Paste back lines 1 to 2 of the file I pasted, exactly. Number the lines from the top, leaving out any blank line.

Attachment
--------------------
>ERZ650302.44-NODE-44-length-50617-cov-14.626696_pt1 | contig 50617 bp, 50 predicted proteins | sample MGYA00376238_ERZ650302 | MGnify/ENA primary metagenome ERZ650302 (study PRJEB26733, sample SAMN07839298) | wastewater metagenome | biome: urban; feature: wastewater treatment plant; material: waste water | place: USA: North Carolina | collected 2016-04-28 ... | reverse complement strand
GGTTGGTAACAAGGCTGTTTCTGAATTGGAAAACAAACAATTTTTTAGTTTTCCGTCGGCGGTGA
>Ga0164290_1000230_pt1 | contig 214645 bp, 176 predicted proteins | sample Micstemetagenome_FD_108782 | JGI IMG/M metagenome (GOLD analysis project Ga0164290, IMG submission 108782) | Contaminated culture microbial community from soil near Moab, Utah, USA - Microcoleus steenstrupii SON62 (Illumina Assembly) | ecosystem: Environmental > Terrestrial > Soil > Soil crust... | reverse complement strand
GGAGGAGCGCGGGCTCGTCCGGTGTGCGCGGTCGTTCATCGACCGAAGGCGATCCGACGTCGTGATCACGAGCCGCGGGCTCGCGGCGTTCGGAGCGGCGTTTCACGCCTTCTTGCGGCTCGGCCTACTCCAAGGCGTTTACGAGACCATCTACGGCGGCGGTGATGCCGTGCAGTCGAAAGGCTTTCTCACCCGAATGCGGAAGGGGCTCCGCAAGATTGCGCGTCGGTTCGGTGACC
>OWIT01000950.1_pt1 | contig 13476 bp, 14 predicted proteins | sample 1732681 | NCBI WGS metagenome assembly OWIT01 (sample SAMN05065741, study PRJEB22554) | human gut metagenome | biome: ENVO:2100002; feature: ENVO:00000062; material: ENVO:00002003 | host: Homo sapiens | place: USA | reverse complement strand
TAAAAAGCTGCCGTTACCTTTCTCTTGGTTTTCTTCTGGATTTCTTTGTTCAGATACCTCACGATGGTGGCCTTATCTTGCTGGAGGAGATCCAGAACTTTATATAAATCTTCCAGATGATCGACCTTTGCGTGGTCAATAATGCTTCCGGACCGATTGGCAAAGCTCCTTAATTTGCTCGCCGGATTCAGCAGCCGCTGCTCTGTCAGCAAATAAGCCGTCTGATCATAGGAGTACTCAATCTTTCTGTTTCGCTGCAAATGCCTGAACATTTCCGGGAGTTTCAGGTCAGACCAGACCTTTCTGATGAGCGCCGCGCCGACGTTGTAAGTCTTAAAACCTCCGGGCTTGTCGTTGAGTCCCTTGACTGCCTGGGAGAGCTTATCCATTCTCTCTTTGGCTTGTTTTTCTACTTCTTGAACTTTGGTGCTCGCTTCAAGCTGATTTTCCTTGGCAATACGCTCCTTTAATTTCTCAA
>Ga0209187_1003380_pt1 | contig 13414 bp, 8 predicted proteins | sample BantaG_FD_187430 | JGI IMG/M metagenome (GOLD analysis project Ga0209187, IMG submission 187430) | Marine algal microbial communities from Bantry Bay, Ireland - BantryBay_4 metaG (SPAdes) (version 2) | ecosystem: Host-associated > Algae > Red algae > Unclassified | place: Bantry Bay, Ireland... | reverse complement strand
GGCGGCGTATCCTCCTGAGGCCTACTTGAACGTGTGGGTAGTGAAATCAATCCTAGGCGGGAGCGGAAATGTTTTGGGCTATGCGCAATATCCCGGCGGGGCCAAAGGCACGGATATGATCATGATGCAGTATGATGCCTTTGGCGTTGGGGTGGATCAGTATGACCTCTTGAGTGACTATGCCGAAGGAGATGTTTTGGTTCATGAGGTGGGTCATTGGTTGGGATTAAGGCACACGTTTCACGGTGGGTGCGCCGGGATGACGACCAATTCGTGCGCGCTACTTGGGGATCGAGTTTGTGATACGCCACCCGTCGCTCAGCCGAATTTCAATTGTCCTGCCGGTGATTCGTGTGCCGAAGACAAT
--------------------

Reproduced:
>ERZ650302.44-NODE-44-length-50617-cov-14.626696_pt1 | contig 50617 bp, 50 predicted proteins | sample MGYA00376238_ERZ650302 | MGnify/ENA primary metagenome ERZ650302 (study PRJEB26733, sample SAMN07839298) | wastewater metagenome | biome: urban; feature: wastewater treatment plant; material: waste water | place: USA: North Carolina | collected 2016-04-28 ... | reverse complement strand
GGTTGGTAACAAGGCTGTTTCTGAATTGGAAAACAAACAATTTTTTAGTTTTCCGTCGGCGGTGA